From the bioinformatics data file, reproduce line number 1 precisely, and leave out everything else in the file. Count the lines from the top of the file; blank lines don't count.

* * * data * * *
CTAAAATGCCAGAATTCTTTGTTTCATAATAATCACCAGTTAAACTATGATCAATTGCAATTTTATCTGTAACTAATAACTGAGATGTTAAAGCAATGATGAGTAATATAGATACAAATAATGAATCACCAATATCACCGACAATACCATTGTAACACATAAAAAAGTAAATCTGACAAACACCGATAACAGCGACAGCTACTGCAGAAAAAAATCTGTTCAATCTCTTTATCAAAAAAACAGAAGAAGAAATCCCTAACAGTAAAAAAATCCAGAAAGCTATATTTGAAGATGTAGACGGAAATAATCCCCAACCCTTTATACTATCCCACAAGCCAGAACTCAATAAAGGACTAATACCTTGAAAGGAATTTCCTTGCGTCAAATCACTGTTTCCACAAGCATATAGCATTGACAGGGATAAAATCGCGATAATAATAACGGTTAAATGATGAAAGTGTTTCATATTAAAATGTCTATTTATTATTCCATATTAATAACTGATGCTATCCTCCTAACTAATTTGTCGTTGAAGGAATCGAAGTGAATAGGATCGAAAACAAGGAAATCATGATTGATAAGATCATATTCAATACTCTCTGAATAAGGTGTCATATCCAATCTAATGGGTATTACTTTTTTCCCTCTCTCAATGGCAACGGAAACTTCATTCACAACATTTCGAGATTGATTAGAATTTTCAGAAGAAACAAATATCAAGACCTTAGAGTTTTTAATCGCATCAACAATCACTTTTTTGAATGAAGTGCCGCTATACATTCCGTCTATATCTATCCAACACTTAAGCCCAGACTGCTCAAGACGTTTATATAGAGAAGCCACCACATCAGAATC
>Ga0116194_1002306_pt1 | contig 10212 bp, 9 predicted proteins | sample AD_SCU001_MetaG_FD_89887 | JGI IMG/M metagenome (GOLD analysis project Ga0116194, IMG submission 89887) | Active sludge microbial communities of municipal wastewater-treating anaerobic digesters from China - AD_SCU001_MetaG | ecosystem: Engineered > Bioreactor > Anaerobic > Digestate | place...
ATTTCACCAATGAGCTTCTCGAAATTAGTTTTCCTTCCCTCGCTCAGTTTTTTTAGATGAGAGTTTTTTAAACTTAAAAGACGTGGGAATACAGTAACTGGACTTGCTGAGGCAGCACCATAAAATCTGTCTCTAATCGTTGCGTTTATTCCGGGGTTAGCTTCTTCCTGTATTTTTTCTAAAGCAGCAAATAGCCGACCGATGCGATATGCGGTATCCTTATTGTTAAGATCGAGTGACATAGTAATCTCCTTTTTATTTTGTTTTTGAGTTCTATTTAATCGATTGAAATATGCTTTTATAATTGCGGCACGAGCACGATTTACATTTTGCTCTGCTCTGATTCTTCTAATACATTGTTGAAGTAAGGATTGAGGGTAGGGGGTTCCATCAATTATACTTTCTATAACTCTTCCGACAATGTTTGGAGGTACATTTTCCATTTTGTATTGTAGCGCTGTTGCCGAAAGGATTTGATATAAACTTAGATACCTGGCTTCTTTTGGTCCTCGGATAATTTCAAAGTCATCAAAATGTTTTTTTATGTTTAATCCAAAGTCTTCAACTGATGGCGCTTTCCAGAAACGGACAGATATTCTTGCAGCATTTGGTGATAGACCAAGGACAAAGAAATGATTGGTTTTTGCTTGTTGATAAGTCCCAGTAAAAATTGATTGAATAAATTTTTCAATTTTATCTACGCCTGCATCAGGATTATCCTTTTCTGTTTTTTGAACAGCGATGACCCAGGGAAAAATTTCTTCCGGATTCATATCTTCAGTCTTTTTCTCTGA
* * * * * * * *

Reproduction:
CTAAAATGCCAGAATTCTTTGTTTCATAATAATCACCAGTTAAACTATGATCAATTGCAATTTTATCTGTAACTAATAACTGAGATGTTAAAGCAATGATGAGTAATATAGATACAAATAATGAATCACCAATATCACCGACAATACCATTGTAACACATAAAAAAGTAAATCTGACAAACACCGATAACAGCGACAGCTACTGCAGAAAAAAATCTGTTCAATCTCTTTATCAAAAAAACAGAAGAAGAAATCCCTAACAGTAAAAAAATCCAGAAAGCTATATTTGAAGATGTAGACGGAAATAATCCCCAACCCTTTATACTATCCCACAAGCCAGAACTCAATAAAGGACTAATACCTTGAAAGGAATTTCCTTGCGTCAAATCACTGTTTCCACAAGCATATAGCATTGACAGGGATAAAATCGCGATAATAATAACGGTTAAATGATGAAAGTGTTTCATATTAAAATGTCTATTTATTATTCCATATTAATAACTGATGCTATCCTCCTAACTAATTTGTCGTTGAAGGAATCGAAGTGAATAGGATCGAAAACAAGGAAATCATGATTGATAAGATCATATTCAATACTCTCTGAATAAGGTGTCATATCCAATCTAATGGGTATTACTTTTTTCCCTCTCTCAATGGCAACGGAAACTTCATTCACAACATTTCGAGATTGATTAGAATTTTCAGAAGAAACAAATATCAAGACCTTAGAGTTTTTAATCGCATCAACAATCACTTTTTTGAATGAAGTGCCGCTATACATTCCGTCTATATCTATCCAACACTTAAGCCCAGACTGCTCAAGACGTTTATATAGAGAAGCCACCACATCAGAATC